'There is no set pattern for grief': Tom Kelly writes following death of estranged mother
IRISH News columnist Tom Kelly has spoken of his struggle to articulate his grief following the death of his estranged mother.
Mr Kelly, who was raised in Newry by his father and an aunt, was 13 when his mother left him and his younger sister and brother, then aged just four and two.
The children only saw her again 30 years later, in a meeting Mr Kelly describes as "a calamitous and ill-thought out 40-minute encounter".
Now in his fifties, the businessman and former SDLP vice chairman, who also chaired the Northern Ireland Stronger In Europe campaign during the Brexit referendum, tells today of his difficulties in processing his mother's recent death.
"In normal circumstances my two siblings and I should have been inconsolable but there has been nothing normal about our relationship with our birth mother," he writes in his column.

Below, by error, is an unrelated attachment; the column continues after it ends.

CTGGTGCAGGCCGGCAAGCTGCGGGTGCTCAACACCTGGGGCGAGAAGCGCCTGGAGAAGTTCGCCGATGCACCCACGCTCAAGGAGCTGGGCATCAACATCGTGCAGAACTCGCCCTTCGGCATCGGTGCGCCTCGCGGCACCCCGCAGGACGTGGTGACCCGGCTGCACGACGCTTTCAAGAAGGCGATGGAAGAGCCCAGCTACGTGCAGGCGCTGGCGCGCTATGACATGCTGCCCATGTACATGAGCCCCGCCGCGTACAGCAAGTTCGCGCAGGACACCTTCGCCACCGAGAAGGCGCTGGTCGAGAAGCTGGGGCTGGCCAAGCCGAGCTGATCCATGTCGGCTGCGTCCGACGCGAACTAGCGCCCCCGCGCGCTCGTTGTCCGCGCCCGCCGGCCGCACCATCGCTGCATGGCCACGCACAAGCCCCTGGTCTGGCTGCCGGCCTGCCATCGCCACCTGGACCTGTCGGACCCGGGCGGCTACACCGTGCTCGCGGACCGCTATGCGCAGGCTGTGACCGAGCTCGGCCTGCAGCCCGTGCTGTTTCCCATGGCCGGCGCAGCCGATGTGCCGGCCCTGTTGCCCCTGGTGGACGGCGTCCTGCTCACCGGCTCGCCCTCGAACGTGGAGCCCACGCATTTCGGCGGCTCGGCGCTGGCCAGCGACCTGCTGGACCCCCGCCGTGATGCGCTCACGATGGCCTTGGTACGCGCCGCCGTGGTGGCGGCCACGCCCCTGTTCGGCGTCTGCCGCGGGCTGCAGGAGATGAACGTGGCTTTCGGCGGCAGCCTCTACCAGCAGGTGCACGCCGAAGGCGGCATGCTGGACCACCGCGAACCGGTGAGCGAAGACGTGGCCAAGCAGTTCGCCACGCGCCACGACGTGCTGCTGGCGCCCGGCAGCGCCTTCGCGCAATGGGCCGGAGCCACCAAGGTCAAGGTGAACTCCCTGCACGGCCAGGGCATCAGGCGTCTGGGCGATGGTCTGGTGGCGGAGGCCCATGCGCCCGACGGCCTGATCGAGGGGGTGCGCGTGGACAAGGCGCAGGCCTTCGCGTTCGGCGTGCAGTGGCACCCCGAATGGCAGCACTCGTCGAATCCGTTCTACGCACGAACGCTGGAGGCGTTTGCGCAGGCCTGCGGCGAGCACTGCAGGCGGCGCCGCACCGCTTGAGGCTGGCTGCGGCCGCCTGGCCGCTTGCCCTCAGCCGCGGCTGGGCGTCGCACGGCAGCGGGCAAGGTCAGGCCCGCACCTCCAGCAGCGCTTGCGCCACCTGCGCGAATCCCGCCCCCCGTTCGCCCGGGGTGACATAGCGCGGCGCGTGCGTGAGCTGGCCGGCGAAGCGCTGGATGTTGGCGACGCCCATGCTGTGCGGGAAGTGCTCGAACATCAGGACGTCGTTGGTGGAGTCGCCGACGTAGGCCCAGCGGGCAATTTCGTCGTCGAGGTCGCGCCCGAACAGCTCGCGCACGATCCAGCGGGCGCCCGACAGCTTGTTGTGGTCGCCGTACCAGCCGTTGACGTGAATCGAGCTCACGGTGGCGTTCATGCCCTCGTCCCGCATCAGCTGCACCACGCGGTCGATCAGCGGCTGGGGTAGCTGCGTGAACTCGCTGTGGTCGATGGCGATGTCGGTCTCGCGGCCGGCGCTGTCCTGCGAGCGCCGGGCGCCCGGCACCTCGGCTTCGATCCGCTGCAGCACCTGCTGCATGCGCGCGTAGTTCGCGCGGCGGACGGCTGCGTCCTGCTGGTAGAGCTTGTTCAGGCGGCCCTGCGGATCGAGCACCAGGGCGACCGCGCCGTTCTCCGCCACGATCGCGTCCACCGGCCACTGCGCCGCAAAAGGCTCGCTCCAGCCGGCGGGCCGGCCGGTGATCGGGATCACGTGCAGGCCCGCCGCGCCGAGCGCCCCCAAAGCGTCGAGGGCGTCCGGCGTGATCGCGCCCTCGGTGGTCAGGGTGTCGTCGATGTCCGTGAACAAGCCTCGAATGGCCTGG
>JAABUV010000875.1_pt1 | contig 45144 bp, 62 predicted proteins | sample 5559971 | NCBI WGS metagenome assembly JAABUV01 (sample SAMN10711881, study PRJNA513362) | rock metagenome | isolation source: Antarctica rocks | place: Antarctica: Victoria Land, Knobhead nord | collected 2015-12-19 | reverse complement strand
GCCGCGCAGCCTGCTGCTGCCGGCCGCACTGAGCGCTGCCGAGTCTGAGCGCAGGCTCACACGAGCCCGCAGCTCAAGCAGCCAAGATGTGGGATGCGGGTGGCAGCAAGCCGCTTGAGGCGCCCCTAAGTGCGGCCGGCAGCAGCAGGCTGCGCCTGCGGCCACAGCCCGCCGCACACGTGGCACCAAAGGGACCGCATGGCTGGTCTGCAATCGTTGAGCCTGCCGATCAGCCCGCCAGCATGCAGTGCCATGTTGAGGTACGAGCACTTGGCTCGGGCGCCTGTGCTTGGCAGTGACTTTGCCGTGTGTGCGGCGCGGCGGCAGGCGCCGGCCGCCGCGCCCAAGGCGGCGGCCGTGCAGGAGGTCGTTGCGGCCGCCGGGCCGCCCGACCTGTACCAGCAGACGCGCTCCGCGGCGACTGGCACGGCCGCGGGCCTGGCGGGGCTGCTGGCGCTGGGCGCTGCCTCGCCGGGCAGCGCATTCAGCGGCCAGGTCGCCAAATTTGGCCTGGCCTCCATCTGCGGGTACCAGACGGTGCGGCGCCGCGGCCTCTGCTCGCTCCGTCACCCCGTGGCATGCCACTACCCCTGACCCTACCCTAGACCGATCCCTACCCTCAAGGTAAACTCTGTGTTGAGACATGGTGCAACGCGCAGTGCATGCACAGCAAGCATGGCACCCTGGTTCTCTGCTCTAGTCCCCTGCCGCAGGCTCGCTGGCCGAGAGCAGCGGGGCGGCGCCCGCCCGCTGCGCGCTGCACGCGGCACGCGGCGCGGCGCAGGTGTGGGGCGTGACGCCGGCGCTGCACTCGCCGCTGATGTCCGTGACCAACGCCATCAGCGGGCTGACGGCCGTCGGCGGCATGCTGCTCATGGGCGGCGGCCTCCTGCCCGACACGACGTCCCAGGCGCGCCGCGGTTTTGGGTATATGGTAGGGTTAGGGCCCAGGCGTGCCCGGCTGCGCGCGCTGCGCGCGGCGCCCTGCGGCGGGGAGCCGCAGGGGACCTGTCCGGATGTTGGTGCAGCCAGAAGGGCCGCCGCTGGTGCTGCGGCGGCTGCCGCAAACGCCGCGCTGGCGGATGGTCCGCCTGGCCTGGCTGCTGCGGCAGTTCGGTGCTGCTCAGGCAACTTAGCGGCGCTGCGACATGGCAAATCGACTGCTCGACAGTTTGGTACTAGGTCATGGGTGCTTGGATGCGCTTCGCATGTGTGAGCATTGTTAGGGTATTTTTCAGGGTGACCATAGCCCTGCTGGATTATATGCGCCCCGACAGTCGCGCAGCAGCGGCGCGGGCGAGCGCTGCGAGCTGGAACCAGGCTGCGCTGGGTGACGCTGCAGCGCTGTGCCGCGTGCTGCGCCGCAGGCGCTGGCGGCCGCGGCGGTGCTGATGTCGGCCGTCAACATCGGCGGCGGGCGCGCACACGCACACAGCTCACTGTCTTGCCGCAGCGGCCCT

"When the word came through that she had died it arrived as disruptively and chaotically as when she walked away from our family over 40 years ago."
Mr Kelly said he has "always been someone who has to work things out by writing things down".
"Over the years as a columnist I have also drawn on my family and personal experiences to share with readers," he said.
"The Irish News is such a family newspaper and its readership is like an extension of that family. It's seems the natural place to share what is very personal but also very public as I have lived with this backdrop all my life.
"I read recently that all our stories really are our mothers' stories too because they start with a mother. Ours did too but it led into a cul de sac.
"For many years we didn't talk about it but today I personally would like others who experience similar life-changing events to open up and talk about them.
"We were lucky to have such a loving family environment provided by my father and our Aunt Rose - others may not be so lucky."